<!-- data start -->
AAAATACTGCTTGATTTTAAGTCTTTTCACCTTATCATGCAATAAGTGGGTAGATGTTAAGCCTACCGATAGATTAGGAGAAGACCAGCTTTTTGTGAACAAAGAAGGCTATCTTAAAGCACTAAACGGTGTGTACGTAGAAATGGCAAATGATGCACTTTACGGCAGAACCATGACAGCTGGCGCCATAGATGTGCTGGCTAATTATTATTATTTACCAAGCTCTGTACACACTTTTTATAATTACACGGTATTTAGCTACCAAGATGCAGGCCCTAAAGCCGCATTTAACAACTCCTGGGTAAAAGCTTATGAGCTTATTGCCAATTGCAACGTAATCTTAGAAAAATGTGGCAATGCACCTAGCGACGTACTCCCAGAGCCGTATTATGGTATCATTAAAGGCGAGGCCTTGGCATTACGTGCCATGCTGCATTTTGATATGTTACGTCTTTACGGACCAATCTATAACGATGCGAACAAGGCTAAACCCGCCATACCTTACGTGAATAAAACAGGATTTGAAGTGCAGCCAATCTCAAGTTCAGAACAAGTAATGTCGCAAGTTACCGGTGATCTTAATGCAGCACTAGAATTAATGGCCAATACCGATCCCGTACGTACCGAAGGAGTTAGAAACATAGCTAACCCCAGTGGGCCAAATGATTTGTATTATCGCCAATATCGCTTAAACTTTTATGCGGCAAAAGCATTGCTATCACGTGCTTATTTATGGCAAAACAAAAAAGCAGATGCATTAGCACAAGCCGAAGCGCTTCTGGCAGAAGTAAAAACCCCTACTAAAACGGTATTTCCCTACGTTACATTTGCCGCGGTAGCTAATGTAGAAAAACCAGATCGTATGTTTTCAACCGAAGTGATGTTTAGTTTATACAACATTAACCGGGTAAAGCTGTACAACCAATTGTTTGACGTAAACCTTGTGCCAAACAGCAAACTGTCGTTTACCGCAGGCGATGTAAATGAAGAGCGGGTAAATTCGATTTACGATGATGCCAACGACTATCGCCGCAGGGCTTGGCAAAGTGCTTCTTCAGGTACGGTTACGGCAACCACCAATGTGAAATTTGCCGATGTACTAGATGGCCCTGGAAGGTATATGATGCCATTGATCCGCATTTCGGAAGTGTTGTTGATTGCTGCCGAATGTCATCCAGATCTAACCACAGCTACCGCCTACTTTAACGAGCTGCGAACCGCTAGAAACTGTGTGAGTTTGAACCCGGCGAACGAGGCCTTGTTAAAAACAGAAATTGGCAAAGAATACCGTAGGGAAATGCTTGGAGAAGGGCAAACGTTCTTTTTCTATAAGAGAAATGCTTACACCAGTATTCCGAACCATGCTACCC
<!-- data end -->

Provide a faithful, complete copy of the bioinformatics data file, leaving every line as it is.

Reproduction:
AAAATACTGCTTGATTTTAAGTCTTTTCACCTTATCATGCAATAAGTGGGTAGATGTTAAGCCTACCGATAGATTAGGAGAAGACCAGCTTTTTGTGAACAAAGAAGGCTATCTTAAAGCACTAAACGGTGTGTACGTAGAAATGGCAAATGATGCACTTTACGGCAGAACCATGACAGCTGGCGCCATAGATGTGCTGGCTAATTATTATTATTTACCAAGCTCTGTACACACTTTTTATAATTACACGGTATTTAGCTACCAAGATGCAGGCCCTAAAGCCGCATTTAACAACTCCTGGGTAAAAGCTTATGAGCTTATTGCCAATTGCAACGTAATCTTAGAAAAATGTGGCAATGCACCTAGCGACGTACTCCCAGAGCCGTATTATGGTATCATTAAAGGCGAGGCCTTGGCATTACGTGCCATGCTGCATTTTGATATGTTACGTCTTTACGGACCAATCTATAACGATGCGAACAAGGCTAAACCCGCCATACCTTACGTGAATAAAACAGGATTTGAAGTGCAGCCAATCTCAAGTTCAGAACAAGTAATGTCGCAAGTTACCGGTGATCTTAATGCAGCACTAGAATTAATGGCCAATACCGATCCCGTACGTACCGAAGGAGTTAGAAACATAGCTAACCCCAGTGGGCCAAATGATTTGTATTATCGCCAATATCGCTTAAACTTTTATGCGGCAAAAGCATTGCTATCACGTGCTTATTTATGGCAAAACAAAAAAGCAGATGCATTAGCACAAGCCGAAGCGCTTCTGGCAGAAGTAAAAACCCCTACTAAAACGGTATTTCCCTACGTTACATTTGCCGCGGTAGCTAATGTAGAAAAACCAGATCGTATGTTTTCAACCGAAGTGATGTTTAGTTTATACAACATTAACCGGGTAAAGCTGTACAACCAATTGTTTGACGTAAACCTTGTGCCAAACAGCAAACTGTCGTTTACCGCAGGCGATGTAAATGAAGAGCGGGTAAATTCGATTTACGATGATGCCAACGACTATCGCCGCAGGGCTTGGCAAAGTGCTTCTTCAGGTACGGTTACGGCAACCACCAATGTGAAATTTGCCGATGTACTAGATGGCCCTGGAAGGTATATGATGCCATTGATCCGCATTTCGGAAGTGTTGTTGATTGCTGCCGAATGTCATCCAGATCTAACCACAGCTACCGCCTACTTTAACGAGCTGCGAACCGCTAGAAACTGTGTGAGTTTGAACCCGGCGAACGAGGCCTTGTTAAAAACAGAAATTGGCAAAGAATACCGTAGGGAAATGCTTGGAGAAGGGCAAACGTTCTTTTTCTATAAGAGAAATGCTTACACCAGTATTCCGAACCATGCTACCC